Luftwaffe, helmed by Bennett Smith and Toby Albman, waft into the room like mid-afternoon sunshine and linger like perfumed tufts of smoke, drifting away before you can even take a hesitant puff. It reminds me once again why I find the 7-inch to be such a great medium of music-minded expression: They always leave you wanting more.
A lot of my favorite bands’ best material can be found on 7-inches. Daughters. Lemon Kittens. The Shins (as I’ve detailed before on numerous occasions). Desperate Bicycles. Charles Bronson. The Screamers. The fucking, the fucking BETA Band.
I guess it’s ironic that the most subtle bands often seem to possess the most strength, Luftwaffe being an excellent example of such. They tread water with light, fluffy sound clouds, dialing down to the sub-sub-sub depths of the mind, then PLUNG even deeper than you were ready for by dint of repetition and the occasional splash of accent here and there, like blotches of red paint dashed about by an artist with the control and patience to replicate reality and perhaps even improve upon it.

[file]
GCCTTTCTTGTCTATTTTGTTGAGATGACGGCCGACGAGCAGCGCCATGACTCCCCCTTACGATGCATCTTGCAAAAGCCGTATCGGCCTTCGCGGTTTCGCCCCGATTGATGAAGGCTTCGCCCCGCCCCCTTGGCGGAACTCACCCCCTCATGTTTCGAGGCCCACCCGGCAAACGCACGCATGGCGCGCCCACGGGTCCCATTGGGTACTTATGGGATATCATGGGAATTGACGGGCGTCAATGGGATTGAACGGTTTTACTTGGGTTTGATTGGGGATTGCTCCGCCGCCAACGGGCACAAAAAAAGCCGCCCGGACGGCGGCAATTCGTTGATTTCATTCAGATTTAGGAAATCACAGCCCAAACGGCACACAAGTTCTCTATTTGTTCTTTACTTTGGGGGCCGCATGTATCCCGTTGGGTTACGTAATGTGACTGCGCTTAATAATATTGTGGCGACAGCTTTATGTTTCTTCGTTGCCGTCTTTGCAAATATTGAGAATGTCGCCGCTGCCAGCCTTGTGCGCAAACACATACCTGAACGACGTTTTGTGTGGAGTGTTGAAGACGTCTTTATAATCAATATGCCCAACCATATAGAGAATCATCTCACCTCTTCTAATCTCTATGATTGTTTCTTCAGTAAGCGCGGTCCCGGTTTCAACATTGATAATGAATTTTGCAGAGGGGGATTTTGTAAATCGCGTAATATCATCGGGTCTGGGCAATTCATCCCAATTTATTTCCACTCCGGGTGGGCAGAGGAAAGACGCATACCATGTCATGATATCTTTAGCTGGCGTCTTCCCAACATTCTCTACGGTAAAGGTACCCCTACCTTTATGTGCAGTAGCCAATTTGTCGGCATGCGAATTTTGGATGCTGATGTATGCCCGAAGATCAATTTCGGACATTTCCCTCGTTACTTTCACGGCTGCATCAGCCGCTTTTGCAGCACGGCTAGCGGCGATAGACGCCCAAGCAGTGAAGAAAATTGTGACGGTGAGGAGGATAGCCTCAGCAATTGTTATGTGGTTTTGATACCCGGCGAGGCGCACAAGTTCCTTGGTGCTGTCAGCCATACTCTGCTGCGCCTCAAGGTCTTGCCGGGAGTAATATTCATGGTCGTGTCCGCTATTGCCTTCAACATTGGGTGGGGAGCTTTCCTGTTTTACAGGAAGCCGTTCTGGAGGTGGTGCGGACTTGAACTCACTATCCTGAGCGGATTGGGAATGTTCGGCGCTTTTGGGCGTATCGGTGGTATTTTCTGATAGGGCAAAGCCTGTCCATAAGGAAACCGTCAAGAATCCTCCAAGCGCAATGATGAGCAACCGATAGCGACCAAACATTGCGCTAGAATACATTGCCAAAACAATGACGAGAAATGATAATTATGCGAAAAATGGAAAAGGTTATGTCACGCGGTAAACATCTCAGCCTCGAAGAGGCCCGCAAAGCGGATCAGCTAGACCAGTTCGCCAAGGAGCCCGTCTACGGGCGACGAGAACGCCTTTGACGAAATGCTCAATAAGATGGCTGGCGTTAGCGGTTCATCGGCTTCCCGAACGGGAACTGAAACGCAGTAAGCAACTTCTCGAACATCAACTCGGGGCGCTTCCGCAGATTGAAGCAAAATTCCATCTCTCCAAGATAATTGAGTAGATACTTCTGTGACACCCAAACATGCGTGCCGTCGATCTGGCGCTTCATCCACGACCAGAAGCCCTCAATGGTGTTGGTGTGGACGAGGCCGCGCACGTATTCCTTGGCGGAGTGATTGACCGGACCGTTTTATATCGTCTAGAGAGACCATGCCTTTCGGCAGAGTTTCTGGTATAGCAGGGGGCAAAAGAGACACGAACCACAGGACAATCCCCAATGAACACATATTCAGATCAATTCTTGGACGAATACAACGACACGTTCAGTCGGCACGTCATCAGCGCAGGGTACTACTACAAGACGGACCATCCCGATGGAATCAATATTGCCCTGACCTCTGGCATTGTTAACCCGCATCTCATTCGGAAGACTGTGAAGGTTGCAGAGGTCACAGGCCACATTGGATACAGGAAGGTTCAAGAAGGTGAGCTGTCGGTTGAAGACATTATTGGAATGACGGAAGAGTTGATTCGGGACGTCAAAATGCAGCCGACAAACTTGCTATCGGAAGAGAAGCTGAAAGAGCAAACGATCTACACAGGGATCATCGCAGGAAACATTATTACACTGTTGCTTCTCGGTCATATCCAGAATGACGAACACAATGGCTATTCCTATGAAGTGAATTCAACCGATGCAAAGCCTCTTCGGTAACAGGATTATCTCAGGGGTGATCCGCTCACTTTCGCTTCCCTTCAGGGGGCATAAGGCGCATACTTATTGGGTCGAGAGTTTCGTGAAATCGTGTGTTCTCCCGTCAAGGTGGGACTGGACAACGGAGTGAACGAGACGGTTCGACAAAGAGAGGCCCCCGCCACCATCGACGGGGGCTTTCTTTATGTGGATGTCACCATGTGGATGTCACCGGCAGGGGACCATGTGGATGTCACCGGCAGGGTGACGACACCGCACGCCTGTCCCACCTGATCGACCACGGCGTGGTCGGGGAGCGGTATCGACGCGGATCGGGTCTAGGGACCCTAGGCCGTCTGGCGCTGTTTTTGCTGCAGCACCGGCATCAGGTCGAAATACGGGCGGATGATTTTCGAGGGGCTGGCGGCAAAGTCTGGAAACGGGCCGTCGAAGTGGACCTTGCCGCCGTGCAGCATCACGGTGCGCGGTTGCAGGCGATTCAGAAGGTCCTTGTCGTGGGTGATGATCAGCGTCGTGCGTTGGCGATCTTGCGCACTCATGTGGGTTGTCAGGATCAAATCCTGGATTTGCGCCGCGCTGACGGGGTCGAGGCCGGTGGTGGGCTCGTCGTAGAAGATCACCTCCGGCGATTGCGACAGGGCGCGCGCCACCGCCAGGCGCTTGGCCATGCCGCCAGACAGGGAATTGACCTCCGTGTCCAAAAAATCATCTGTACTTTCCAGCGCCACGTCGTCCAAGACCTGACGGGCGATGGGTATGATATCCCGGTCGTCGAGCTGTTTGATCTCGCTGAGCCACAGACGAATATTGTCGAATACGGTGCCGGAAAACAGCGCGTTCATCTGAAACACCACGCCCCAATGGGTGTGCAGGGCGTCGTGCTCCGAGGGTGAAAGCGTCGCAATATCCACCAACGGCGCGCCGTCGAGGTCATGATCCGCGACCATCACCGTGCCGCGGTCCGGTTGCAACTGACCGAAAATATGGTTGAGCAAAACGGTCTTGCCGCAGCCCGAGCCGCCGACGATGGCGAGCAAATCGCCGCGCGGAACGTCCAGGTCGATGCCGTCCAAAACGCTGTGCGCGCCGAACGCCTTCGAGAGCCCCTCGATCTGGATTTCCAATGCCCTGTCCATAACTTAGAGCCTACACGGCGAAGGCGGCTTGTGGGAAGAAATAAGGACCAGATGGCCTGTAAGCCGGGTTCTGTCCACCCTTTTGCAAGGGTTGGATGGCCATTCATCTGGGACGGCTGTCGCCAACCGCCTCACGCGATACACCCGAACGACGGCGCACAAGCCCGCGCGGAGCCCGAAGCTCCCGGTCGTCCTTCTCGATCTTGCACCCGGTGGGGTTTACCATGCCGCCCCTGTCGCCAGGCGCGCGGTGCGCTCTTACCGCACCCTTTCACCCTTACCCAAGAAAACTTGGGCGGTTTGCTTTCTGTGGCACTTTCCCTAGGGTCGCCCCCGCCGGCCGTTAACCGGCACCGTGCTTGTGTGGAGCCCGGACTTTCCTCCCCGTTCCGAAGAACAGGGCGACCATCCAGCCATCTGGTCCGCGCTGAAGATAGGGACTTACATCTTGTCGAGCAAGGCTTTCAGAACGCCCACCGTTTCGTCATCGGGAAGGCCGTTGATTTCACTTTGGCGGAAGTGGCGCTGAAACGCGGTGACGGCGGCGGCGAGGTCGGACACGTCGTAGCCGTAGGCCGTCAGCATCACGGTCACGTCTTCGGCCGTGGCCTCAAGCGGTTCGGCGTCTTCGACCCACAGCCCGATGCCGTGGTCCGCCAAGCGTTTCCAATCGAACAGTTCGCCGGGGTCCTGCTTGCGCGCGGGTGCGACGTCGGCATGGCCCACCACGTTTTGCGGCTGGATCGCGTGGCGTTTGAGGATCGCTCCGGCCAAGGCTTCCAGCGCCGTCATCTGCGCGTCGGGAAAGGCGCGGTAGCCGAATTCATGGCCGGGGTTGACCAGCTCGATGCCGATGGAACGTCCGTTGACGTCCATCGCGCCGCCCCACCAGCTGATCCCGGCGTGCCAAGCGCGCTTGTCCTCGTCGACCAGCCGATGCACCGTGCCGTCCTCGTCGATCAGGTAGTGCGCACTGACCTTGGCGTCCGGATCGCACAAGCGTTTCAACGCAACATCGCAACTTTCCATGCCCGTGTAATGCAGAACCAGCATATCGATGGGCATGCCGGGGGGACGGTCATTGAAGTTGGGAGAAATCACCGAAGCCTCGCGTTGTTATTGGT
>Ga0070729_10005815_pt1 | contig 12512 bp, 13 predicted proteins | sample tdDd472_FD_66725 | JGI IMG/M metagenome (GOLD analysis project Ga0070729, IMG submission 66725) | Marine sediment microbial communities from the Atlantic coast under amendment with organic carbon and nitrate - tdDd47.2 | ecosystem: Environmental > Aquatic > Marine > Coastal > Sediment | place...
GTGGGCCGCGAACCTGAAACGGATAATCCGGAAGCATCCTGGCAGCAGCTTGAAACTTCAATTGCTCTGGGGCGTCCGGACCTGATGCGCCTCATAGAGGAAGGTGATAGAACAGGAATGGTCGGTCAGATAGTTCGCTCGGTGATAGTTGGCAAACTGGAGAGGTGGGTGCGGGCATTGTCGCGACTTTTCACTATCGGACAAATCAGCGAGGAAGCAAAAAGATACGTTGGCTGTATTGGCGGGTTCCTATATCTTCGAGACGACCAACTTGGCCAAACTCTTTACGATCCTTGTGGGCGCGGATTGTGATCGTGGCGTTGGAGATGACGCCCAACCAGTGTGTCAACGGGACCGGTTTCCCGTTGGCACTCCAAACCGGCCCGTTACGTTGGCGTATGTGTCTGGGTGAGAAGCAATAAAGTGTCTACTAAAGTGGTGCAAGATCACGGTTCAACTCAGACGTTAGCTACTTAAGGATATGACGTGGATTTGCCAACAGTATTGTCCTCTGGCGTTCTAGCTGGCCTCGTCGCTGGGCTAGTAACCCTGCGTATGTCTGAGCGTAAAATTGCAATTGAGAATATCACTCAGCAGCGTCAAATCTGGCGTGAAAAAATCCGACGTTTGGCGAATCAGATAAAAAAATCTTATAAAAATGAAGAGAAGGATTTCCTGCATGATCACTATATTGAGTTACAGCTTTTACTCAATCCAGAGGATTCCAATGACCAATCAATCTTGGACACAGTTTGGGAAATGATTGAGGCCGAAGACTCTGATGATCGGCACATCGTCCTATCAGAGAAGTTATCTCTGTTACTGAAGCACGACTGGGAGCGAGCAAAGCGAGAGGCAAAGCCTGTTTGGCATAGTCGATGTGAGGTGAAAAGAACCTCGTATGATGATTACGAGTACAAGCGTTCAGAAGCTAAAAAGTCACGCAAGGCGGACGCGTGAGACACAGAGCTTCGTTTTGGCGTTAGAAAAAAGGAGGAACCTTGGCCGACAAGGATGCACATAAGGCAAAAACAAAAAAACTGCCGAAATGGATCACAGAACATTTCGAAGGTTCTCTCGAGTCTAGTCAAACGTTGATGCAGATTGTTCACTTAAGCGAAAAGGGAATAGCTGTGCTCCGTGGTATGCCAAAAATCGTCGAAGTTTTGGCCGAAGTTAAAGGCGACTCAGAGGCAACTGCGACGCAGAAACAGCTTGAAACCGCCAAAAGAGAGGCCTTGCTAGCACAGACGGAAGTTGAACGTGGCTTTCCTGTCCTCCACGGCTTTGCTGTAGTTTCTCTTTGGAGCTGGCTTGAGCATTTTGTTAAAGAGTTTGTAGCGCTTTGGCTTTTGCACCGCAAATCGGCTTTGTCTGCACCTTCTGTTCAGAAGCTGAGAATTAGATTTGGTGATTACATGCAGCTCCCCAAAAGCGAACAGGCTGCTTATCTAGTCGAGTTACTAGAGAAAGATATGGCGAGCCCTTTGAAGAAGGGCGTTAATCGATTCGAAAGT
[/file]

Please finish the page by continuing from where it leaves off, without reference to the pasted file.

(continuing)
The infinitely echo-drenched vocals are going to net ‘Waffe some comparisons to a lot of bands they easily match swords with, and I feel they carry more potential than your standard chillwave act. There’s a lot of heart here; a lot of range, too. “Never Let Me Go” is a near-perfect cut, it’s intro stripped of drums and walked carefully off into the sunset by … sleigh bells? Tambourine? A shaker of some sort? WHO THE EFF KNOWS?
All that matters is I like it, OKAYUH!!
Moving on, Side B is a ton SNAPpier than A, and it’s a nice push-pull that, again, reminds why the 7-inch format can be such a killer-no-filler enterprise. “Old Friends” is my favorite, a slithery post-Broadcast (by the way, RIP Trish Keenan of Broadcast; she died of pneumonia today, apparently, and I think she didn’t get the recognition she deserved here in the statesies), post-Clinic barn-dance — that comparison is mostly BASed on the BASs line though — that instantly reaches out and distinguishes itself amid the cluttery indie landscape, dealing in futuristic-yet-of-the-moment sounds that create the ultimate bubble-dome around yr ears.
“Warm Blood” is technically as sound as “Old Friends” too but I’m a little stutter-stuck on the latter to even continue this review in track-by-track fashion, and besides: We’re all out of songs.
I can feel it — 2011 is going to be a great year. Already, due to influxes of vinyl from La Station Radar, Isolated Now Waves, De Stijl and now Luftwaffe, I’ve heard more high-stardard shit than I usually imbibe in a whole month. God Bless AmURHica.